Gates Arrives in Scotland for Afghan Meetings
By Jim Garamone
American Forces Press Service
EDINBURGH, Scotland, Dec. 13, 2007 Defense Secretary Robert M. Gates and R. Nicholas Burns, undersecretary of state for political affairs, arrived here today for meetings with allies working in Regional Command South in Afghanistan.
Defense Secretary Robert M. Gates shakes hands with Royal Navy Lt. Cmdr. Ollie Almond upon Gates' arrival at the Edinburgh International Airport, Scotland, Dec. 13, 2007. The defense secretary is in Scotland to attend an informal meeting with the NATO defense ministry. Defense Dept. photo by Cherie A. Thurlby
(Click photo for screen-resolution image);high-resolution image available.
Defense and foreign affairs representatives from the eight countries participating in RC South will discuss local and regional issues in Afghanistan, how to better operate together, the need for troops and progress in connecting the Afghan government to its people.
There are 11,000 troops in RC South with its headquarters in the former Taliban stronghold of Kandahar. The region is under British command as part of the NATO-led International Security Assistance Force. A U.S. maneuver battalion of 4th Brigade, 82nd Airborne Division, is in the region, as well as a U.S. aviation bridging force with 16 helicopters. British Defense Minister Des Browne is hosting the meeting.
The ministers will also discuss a proposal that Gates made during a NATO meeting in Nordvick, Netherlands, in October: a NATO strategic concept paper looking out three to five years in Afghanistan.
“What the secretary proposed was a short, readable document … that explains why we’re (in Afghanistan), what we’re doing, and how we’re going to help the Afghan government meet its goals,” said a senior defense official talking on background.
Representatives of the eight countries in RC South – the United States, the United Kingdom, Australia, Denmark, Canada, the Netherlands, Estonia and Romania – will discuss ways that ISAF should move forward. The paper would serve as a broad roadmap with goals and benchmarks for the goals, the official said. “If we want to get here by year five, where do we need to be at each of these years so that we are able to determine progress?” he said.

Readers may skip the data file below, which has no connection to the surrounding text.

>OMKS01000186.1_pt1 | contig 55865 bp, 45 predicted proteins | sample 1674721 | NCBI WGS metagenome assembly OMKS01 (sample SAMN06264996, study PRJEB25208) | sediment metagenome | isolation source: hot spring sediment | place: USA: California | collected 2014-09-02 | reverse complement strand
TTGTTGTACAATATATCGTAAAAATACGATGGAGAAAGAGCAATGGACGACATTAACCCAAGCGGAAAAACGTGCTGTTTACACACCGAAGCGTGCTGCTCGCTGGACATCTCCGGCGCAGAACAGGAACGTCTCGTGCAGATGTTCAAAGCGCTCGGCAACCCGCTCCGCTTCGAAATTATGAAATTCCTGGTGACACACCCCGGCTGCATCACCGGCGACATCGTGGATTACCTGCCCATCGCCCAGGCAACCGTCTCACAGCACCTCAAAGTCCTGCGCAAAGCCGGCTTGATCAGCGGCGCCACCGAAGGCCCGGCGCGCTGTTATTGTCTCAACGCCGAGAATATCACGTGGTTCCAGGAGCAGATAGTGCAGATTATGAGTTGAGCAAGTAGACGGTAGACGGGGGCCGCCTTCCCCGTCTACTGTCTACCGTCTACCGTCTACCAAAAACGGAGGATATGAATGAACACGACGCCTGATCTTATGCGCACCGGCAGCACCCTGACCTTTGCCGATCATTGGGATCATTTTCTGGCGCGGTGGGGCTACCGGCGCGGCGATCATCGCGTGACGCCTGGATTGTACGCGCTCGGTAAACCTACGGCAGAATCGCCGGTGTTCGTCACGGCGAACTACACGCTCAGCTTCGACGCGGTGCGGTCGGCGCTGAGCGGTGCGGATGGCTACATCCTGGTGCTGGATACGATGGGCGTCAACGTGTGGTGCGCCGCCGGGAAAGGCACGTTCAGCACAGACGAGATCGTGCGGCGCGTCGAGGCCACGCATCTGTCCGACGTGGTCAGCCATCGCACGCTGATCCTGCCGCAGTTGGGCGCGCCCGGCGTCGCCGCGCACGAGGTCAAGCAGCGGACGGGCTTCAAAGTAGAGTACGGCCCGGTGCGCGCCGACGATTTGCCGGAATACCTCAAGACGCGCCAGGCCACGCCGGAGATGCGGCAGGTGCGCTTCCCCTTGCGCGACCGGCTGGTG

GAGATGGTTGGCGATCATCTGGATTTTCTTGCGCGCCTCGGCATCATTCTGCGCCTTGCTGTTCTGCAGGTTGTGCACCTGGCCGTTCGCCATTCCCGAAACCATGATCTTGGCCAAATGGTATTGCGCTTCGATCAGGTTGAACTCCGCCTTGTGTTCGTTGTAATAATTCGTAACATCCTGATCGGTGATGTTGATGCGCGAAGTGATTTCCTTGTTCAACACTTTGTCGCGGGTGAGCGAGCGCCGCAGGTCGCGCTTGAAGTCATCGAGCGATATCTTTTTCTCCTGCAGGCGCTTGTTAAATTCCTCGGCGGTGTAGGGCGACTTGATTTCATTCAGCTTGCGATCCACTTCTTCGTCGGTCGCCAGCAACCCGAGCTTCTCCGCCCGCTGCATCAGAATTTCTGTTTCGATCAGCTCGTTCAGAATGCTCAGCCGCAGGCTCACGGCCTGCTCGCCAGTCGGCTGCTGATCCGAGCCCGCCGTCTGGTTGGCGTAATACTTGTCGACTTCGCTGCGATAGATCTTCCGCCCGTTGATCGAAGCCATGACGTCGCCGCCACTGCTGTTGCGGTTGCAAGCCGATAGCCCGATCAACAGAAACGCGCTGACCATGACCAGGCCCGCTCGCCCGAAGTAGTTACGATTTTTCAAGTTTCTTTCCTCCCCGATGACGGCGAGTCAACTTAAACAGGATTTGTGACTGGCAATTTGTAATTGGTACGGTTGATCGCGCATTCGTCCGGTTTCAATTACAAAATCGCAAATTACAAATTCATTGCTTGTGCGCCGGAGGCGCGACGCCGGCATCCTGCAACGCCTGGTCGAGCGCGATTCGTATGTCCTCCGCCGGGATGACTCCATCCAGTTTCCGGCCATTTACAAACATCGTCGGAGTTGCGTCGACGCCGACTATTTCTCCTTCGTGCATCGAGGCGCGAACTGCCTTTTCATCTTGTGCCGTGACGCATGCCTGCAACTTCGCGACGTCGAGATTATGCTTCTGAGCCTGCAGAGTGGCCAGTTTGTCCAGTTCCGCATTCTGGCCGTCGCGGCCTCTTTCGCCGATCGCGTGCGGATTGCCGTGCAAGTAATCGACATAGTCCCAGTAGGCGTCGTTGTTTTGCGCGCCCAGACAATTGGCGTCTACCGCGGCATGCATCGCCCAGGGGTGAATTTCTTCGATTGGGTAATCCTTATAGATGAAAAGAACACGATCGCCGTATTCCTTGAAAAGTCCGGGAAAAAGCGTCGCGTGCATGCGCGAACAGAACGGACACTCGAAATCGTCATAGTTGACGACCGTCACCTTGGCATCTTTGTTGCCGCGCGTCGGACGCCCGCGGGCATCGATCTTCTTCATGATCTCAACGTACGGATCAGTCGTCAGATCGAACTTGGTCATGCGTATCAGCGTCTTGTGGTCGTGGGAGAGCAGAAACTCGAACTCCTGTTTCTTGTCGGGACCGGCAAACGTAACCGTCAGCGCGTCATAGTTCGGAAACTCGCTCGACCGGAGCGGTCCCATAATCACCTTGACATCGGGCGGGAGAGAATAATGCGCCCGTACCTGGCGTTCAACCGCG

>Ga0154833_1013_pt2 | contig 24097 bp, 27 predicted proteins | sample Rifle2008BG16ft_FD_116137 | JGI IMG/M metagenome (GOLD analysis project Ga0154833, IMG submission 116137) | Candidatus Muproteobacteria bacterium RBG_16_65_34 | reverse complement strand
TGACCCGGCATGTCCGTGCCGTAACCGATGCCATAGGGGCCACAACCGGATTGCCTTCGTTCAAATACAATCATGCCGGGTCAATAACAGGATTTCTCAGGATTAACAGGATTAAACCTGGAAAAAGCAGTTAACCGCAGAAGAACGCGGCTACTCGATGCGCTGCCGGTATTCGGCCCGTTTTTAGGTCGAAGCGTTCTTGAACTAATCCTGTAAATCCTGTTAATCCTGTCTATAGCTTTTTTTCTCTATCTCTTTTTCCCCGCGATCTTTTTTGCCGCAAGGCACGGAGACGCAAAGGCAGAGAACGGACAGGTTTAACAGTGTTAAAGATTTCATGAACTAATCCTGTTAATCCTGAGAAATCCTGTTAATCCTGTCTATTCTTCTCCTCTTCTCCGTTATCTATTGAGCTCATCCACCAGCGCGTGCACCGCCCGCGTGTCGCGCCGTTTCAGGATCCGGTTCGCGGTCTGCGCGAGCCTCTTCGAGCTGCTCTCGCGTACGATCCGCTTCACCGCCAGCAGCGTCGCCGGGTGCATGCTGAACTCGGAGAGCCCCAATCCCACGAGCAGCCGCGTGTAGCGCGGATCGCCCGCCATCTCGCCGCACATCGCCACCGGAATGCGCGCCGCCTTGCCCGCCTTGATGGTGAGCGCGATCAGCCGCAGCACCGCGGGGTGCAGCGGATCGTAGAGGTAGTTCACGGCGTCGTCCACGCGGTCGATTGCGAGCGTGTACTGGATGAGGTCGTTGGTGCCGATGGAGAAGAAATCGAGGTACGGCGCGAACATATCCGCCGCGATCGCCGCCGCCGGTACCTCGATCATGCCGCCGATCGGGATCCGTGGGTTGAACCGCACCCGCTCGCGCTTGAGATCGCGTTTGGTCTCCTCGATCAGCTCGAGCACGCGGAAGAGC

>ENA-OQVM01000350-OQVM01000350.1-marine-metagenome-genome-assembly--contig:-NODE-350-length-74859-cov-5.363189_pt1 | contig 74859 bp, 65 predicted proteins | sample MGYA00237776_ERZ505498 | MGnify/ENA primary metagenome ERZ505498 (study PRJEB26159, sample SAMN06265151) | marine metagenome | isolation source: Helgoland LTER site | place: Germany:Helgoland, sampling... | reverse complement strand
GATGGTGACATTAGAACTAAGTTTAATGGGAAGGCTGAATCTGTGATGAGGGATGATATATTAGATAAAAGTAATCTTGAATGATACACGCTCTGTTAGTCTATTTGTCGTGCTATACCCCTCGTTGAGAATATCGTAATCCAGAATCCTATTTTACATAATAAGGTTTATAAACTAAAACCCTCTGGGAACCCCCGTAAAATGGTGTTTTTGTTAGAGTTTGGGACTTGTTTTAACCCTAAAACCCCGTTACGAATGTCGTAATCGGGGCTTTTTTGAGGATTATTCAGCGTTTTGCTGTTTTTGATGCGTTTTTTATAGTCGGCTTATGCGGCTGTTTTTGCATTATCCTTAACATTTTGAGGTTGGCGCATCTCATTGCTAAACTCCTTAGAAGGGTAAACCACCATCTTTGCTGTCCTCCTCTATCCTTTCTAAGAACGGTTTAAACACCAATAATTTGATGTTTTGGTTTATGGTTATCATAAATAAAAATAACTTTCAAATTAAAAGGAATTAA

This sort of document has not existed before, the official said. There is a NATO operating plan and the Afghan National Defense Strategy, “but we don’t have this connecting tissue,” he said.
The Defense Department has a working draft, but it has not finished the government approval process yet, and will not release the document. “There will be a variety of countries offering drafts, and someone is going to have to pull this together to be endorsed and signed by the heads of government” at the NATO meetings in April, a senior State Department official said, also on background.
The strategic concept paper is designed to do several things. At its basic level, it simply explains the mission. It may serve as a very broad resource-planning tool. The paper also would point out opportunities for countries to specialize in governance, economic of reconstruction aid.
The defense official said the paper might also convince parliaments or assemblies to stay in the Afghan mission. Finally, “maybe just by having this document, it allows other countries that are not participating to say ‘I get it. Here’s how we can help,’” the official said.
Foreign ministry representatives will discuss what they see as absolutely essential. Aid to governance is at the top of the list. The ministers will discuss what governance means and whether NATO can help it to work more effectively.
“We believe the Taliban has a district-by-district strategy, and to compete with them we have to enable national institutions to touch the districts,” the senior State Department official said.
The Afghan Ministry of Education is one example of how the central government can reach the people. Under Taliban rule, only 800,000 boys were in school. Now it’s about 5 million boys and girls – still only 45 percent of the school-age population. Health care is another example. Six years ago, roughly 8 percent of Afghans had health care access; now, 65 percent do. “How do we keep advancing that?” he asked.
The NATO strategy in Afghanistan must move simultaneously on three tracks: security, reconstruction and governance. “You’ve got to have security. You have to separate the enemy from the people so they have some sense that they are not going to be intimidated,” the State Department official said. “You’ve got to connect the people to the government.”
An operation in southern Afghanistan is under way, and officials are searching for generators to get the electrical network up. They are already looking to locate mobile health clinics in the region. They are working with tribal leaders to get progress moving at the local level. The official said the momentum sustains itself.
The State and Defense officials agreed that there are still “registered shortfalls” in Afghanistan for troops. ISAF is three maneuver battalions short, needs more aviation support -- particularly helicopters -- and there are a number of other specialties that have not been filled.
“We’re making progress in Afghanistan, but it’s fragile and it has to be reinforced,” the defense official said.